If I could turn back time, would I?
My usual, instinctive response would be yes. I would go back to prehistoric times. I would travel the world, watching as each civilization was born, watching it take shape, seeking understanding, enjoying the land as it was, before humans interfered with it.
When I lived in Ireland, I would seek out the uninhabited vast spaces between villages, places that had remained unchanged since pre-history. I would seek them out and breathe them in and remain contemplating them for as long as I could.
I also sought out the ancient aspects of the Irish culture, the history, the pre-history.
Here, in South Africa, I have found some of the same.
Driving away from Cape Town, down the Ou Kappse Weg Road, I take in the vast space, the floor of land that stretches flat for miles then sweeps up into mountains or out into the turquoise-to-blue ocean. I can see the ancient layers, the land as it was before the rooves, before the houses, the shanty towns, the university, the prison.
I see the same sitting on the patio of our guesthouse, looking through palm fronds at the cliffs that tower above this village. I can imagine it without fences, without pools, without the hum of car engines. I follow the path woven by a pale moth, from olive tree to palm tree and beyond. I blot out myself and civilization and I try to see instead what has always been here.
The land is beautiful, breathtaking, in its ancientness. In its vastness. In the vividness of colours – the red soil, the green and white craggy mountains composed of smooth-worn rocks and brushy, scraggly heather, the multi-hued waves crashing on sandy white beaches.
Everywhere I look, I can imagine it as it was, 500 years ago, or earlier. For time immemorial. Until things changed. Before breathtaking became heartbreaking.
The beauty, the nature is still there, though, visible between, behind, under, civilization.
It is in the towering trees on the road into Cape Town and in the forest at the base of Table Mountain. It is on the empty mountain paths. It is in the uninhabited and sparsely inhabited valleys that stretch, green and rocky down the peninsula. It is in the conservation villages along the Atlantic coast, where we’re staying.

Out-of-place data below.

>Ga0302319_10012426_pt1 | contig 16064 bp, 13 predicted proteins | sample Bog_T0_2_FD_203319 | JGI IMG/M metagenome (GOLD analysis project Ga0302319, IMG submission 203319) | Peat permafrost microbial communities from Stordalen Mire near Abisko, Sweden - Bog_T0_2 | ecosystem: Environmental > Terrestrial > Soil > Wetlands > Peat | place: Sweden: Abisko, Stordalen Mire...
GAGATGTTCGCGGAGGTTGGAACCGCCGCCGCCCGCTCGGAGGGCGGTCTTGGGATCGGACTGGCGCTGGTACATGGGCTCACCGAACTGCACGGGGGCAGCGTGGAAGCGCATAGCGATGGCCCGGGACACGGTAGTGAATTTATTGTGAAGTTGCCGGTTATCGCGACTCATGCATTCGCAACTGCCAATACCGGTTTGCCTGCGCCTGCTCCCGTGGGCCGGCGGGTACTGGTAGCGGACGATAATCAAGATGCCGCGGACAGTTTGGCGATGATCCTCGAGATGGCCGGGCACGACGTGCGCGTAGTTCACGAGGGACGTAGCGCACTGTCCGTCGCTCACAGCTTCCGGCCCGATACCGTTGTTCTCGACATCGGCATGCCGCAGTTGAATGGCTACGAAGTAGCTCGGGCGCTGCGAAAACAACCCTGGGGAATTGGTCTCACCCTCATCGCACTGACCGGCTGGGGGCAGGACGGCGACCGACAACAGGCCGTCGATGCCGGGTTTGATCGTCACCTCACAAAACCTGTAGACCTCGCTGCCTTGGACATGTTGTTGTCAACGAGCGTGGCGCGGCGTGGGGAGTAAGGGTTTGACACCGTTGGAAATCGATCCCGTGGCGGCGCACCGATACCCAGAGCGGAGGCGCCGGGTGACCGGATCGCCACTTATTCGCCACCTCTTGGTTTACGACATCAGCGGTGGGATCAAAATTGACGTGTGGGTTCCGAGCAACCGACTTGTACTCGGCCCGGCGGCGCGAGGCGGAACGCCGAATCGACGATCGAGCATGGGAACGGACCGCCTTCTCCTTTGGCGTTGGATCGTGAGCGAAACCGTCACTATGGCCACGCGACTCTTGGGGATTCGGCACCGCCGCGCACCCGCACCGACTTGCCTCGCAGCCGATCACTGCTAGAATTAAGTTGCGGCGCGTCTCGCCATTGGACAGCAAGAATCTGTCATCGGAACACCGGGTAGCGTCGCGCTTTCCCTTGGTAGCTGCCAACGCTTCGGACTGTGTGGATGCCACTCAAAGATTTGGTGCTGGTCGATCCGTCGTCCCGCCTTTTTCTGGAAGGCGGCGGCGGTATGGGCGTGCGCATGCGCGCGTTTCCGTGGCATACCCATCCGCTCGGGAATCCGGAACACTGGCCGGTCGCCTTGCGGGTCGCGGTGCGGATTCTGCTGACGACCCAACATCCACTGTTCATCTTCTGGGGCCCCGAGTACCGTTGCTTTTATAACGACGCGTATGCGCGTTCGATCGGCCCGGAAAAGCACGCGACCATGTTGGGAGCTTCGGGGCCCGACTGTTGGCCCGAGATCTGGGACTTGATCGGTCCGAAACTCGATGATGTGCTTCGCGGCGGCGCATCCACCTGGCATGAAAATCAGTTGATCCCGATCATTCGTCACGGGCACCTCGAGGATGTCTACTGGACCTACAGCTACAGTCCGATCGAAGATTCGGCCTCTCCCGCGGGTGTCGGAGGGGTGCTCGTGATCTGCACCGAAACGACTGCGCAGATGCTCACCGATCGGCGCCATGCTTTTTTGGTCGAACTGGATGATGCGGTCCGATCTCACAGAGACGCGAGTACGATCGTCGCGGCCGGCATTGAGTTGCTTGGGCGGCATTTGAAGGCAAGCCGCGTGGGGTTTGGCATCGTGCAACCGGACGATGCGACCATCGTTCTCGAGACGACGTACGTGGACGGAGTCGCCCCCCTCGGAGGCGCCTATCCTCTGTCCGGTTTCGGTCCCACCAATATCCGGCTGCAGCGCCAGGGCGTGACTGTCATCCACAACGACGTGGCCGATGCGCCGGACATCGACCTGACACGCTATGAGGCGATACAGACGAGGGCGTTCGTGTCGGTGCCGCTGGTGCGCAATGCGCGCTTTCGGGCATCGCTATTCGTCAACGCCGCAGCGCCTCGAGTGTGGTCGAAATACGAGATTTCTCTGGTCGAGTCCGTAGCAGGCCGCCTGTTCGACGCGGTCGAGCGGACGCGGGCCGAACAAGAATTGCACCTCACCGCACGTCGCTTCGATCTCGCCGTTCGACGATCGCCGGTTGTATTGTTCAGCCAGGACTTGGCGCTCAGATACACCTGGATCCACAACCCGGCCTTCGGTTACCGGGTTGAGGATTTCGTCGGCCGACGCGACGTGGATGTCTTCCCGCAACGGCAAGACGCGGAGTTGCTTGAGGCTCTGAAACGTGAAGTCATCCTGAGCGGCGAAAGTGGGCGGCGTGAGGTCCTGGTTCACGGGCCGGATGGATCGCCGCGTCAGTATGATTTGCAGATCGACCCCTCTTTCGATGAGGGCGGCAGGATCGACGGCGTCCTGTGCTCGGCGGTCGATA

This does not mean that time has stood still in these places close to nature. It has not. Life and civilization are all-pervasive and modernity is everywhere, perhaps even more-so here than in those rural towns in Ireland.
“Can we watch Despicable Me?” Cries out a small voice from somewhere over the fence.
I am, of course, benefitting from most if not all of these modern conveniences.
Because they’re here. Because I can. They are a luxury, just as it is a luxury to imagine the wilderness untamed.
We are closer to nature here, though, right at the edge of the untamed wilderness. It is not some foreign, distant concept. I didn’t think it was in Ottawa, but these things happen by degrees.
So, if I could go back in time, would I?
Or would I instead choose the luxury, the comfort, of seeing the land as it is now and imagining it as it was, looking at it from up high, where everything is in perspective, where I can imagine the plain to be empty and timeless?
We are arrogant creatures, and I am arrogant if I think I know which is better – then or now. I am a product of my age and lucky to have the luxury of daydreaming myself out of civilization while sitting in its midst.
The honest answer to the question is wrapped up in this dichotomy, this juxtaposition, this hypocrisy.
Truthfully, I’m so glad to be right here, right where I am, writing in the sun, sitting with my husband, in the shadow of the mountain, the ocean waves crashing nearby, hens and dogs and cats and children frolicking nearby and my son running happily with the children of the village.